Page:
Be the Change
(This article first appeared in the January/February 2019 issue of the American Postal Worker magazine)
By Human Relations Director Sue Carney
Martin Luther King referred to the Civil Rights Act of 1964 as the second emancipation. It ended public segregation, banned employment discrimination, and forbids the use of federal funds for discriminatory programs.
The landmark legislation paved the way for the Voting Rights Act of 1965, the Fair Housing Act of 1968 and other laws that collectively brought legalized discrimination to its knees. Yet more than fifty years later discrimination and racism persist throughout our country.
Two and a half centuries of slavery, ten decades of racial terrorism and a violent opposition to equality have left deep scars in many communities. A legacy of racial indifference handed down through generations continues to feed anti-equality attitudes. We cannot tuck the evils of our past away, nor can we ignore the injustice of today. We need to challenge our history and committo ending hate.
There are hundreds of private white-only schools that remain in existence – more now than we had in the 70’s. Federal courts have terminated desegregation orders reversing the integration that was achieved. Neighborhoods remain racially divided despite federal legislation. Following the election of our first black president, anti-civil rights actions reminiscent of the resistance mounted by white supremacists and the Jim Crow infrastructure increased.
We have a sitting president and a Republican Party whose rhetoric and intolerance fuels prejudice and animosity. We have a Supreme Court that eliminated Section 2 of the Voting Rights Act, declaring Southern inequality eradicated and protective legislation no longer necessary. It is a narrative that civil rights objectors latched onto – denouncing racial justice as a legitimate social goal and charging efforts to eliminate racial discrimination as actually anti-white measures.
We have a justice system that is infected with racial biases and fraught with economic inequities. In 1972, less than 200,000 people were incarcerated. Today there are 2.3 million behind bars – the highest rate in the world. Mass incarceration has had devastating consequences on people of color who have been impoverished and disenfranchised. 50-60 percent of our young men of color are in jail, prison, or on parole. It is a system that treats you much better if you are rich and guilty than if you are poor and innocent.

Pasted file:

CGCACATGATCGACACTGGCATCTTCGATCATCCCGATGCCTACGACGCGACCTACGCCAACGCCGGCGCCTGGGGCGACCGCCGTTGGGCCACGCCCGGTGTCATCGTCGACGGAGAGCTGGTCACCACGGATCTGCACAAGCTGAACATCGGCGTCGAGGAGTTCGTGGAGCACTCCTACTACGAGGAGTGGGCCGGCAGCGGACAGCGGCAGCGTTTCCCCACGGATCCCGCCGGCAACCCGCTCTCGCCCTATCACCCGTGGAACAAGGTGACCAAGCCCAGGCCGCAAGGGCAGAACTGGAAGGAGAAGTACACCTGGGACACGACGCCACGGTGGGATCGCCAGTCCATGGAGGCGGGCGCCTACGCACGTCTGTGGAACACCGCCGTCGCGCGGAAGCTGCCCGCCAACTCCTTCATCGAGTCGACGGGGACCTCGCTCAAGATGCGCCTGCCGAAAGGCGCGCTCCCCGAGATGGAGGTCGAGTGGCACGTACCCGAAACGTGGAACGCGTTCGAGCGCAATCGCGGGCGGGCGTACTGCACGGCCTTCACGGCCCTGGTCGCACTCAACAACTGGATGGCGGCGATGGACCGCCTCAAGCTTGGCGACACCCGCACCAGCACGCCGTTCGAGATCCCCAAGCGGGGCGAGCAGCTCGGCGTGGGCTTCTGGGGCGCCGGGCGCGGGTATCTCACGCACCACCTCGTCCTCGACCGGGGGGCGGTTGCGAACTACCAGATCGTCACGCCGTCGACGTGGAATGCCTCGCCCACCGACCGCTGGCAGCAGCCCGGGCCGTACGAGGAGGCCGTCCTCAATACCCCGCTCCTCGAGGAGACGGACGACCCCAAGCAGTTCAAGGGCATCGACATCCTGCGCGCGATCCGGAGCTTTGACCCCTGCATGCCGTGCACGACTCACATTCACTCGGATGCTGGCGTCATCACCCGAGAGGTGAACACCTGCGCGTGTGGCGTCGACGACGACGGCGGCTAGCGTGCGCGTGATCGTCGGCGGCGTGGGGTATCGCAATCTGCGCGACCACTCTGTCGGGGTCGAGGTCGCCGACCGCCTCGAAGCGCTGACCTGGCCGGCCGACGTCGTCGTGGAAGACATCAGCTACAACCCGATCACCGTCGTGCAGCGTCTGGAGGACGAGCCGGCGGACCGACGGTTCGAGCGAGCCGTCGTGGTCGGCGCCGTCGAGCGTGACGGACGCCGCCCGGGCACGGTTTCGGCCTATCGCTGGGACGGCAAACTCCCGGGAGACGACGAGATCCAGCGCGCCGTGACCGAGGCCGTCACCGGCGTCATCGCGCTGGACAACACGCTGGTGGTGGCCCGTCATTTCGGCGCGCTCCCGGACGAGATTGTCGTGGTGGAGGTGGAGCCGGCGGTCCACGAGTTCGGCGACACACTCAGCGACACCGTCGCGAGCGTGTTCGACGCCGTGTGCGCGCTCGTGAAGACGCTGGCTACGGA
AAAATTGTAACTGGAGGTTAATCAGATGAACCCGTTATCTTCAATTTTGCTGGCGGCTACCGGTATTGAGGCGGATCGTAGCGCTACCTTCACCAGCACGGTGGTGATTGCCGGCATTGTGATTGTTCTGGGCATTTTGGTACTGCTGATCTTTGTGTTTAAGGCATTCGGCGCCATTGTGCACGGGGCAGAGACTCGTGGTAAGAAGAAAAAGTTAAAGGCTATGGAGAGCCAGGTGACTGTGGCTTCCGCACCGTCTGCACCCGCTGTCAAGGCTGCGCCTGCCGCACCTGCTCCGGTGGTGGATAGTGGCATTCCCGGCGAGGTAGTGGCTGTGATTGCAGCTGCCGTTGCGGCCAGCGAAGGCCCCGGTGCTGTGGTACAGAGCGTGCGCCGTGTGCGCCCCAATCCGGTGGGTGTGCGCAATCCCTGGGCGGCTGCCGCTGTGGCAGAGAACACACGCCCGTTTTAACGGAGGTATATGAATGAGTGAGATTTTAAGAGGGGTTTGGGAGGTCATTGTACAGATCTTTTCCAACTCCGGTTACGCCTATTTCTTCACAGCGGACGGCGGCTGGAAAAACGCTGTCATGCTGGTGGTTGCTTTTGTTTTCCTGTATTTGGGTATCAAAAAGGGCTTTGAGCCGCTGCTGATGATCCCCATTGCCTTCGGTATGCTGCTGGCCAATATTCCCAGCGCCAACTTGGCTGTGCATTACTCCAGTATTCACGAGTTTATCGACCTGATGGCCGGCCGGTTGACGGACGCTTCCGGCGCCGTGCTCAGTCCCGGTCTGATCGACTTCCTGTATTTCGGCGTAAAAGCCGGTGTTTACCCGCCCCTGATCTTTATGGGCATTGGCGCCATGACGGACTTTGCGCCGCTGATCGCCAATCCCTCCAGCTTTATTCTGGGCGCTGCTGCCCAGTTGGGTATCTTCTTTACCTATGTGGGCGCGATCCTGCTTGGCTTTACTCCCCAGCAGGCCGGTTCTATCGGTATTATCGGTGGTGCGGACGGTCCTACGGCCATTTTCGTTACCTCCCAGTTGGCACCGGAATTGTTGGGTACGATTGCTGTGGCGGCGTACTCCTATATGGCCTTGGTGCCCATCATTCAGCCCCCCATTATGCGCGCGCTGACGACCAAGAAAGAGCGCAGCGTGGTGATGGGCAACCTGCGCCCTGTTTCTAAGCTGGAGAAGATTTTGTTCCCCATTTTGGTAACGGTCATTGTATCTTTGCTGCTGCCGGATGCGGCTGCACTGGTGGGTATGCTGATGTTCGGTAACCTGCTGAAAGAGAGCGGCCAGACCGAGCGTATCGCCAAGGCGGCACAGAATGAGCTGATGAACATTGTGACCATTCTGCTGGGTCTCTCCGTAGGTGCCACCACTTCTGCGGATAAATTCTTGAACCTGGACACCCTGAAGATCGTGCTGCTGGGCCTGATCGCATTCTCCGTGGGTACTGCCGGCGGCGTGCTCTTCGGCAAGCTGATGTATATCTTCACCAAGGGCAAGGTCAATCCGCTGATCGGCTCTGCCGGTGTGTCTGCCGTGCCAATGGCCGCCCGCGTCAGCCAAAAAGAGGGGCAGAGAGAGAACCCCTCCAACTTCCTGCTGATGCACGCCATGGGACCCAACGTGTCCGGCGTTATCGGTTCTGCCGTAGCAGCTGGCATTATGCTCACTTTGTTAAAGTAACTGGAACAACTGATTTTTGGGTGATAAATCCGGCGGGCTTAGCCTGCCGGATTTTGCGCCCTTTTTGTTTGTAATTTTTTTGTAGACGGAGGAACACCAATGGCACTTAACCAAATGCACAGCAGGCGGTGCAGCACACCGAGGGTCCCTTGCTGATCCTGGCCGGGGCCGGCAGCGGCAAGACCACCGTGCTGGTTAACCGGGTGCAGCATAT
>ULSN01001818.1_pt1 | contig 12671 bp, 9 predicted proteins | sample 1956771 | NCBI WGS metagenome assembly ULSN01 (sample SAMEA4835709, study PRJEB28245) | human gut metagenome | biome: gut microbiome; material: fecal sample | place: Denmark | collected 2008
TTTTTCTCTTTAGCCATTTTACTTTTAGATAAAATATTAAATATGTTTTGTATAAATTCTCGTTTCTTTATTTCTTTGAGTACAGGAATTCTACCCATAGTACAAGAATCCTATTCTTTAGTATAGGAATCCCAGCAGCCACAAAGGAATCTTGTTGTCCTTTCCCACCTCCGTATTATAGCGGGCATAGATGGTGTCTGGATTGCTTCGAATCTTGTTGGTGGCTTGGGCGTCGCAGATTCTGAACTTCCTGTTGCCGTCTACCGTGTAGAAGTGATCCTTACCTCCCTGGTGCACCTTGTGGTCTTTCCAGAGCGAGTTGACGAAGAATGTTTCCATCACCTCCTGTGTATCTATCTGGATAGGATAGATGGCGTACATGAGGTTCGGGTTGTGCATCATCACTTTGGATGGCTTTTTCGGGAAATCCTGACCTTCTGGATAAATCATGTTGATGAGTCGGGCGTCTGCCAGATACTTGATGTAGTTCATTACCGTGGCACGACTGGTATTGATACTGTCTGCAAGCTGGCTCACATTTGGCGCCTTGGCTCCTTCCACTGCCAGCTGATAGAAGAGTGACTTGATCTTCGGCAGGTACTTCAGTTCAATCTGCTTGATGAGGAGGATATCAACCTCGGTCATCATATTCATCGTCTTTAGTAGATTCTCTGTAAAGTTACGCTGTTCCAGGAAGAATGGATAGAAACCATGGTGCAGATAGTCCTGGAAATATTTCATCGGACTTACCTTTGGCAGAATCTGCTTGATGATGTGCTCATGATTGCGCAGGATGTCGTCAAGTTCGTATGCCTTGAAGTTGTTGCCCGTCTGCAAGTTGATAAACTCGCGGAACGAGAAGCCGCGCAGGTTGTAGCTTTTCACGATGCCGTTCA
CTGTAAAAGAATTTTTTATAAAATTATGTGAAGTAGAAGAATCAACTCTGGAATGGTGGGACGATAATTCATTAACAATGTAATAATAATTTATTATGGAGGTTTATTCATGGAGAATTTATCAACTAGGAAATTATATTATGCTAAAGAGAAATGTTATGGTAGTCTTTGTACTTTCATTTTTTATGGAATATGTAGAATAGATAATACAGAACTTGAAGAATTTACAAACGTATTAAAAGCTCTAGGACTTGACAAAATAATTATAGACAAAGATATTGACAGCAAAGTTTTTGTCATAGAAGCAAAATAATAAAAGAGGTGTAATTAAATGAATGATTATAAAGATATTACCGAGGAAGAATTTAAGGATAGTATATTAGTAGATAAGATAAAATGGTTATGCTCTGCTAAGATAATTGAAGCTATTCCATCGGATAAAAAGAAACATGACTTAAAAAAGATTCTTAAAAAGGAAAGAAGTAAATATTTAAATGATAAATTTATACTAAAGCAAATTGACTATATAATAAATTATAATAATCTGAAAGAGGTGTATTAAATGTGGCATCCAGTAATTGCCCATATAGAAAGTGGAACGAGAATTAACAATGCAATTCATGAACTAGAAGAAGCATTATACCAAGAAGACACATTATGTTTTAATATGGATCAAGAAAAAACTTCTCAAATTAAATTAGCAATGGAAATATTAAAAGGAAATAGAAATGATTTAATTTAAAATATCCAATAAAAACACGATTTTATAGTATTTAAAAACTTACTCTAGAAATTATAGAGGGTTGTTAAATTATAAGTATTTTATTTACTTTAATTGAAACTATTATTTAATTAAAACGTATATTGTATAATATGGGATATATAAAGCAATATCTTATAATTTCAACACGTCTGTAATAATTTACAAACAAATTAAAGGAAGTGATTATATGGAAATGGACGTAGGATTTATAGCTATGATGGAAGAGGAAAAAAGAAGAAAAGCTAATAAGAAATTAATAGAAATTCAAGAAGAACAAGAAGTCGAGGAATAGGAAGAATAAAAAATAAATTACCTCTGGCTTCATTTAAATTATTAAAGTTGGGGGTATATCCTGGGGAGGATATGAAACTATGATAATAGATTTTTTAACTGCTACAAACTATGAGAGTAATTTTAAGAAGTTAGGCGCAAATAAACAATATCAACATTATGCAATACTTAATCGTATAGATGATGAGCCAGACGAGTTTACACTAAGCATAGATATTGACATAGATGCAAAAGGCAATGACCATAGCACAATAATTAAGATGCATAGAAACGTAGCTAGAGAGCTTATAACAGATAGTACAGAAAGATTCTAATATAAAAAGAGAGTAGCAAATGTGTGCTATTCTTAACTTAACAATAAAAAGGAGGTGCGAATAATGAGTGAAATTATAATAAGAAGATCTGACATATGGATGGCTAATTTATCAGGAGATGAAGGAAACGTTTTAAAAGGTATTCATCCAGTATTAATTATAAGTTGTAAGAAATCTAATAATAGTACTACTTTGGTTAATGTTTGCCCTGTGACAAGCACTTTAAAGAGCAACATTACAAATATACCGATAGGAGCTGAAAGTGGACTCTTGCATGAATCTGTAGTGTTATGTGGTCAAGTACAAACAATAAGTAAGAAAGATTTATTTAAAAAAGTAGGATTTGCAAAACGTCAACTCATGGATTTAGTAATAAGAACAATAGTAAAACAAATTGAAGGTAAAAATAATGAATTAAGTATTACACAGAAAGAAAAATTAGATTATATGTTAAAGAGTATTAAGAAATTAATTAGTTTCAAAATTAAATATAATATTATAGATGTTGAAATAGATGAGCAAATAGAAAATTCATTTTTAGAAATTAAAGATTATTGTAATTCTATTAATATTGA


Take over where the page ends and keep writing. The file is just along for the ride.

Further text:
Latinos are twice as likely and African Americans 87 percent more likely to be subject to pretrial incarceration. African Americans and Latinos are less likely than whites to be sentenced to probation and more likely to be sentenced to prison. Black men are more than six times as likely to be incarcerated than white men. In states of the old south, a defendant is 11 times more likely to get the death penalty if the victim is white and 22 times more likely if the defendant is black.
To quote Bryan Stevenson, attorney, law professor, social justice champion, founder and executive director of Equal Justice Initiative (EJI):
"When people are going into synagogues and killing people because they’re Jewish, who are burdening and discriminating against people because they’re Muslim, when black men and boys are being gunned down in the streets unarmed because of a presumption of dangerousness and guilt, when women can’t work safely in the workplace because of harassment and sexual violence, we’ve got to end the hate…the road may be difficult but it’s not impossible...everyone needs to do their part…some of us are going to have to stand up when people say sit down. Some of us are going to have to speak when people say be quiet… I’m (we are) standing on the shoulders of people who protested, and fought, and bled, and died. They did so much more with so much less."
This is a problem we should all want to solve. Be the change. To learn more visit eji.org.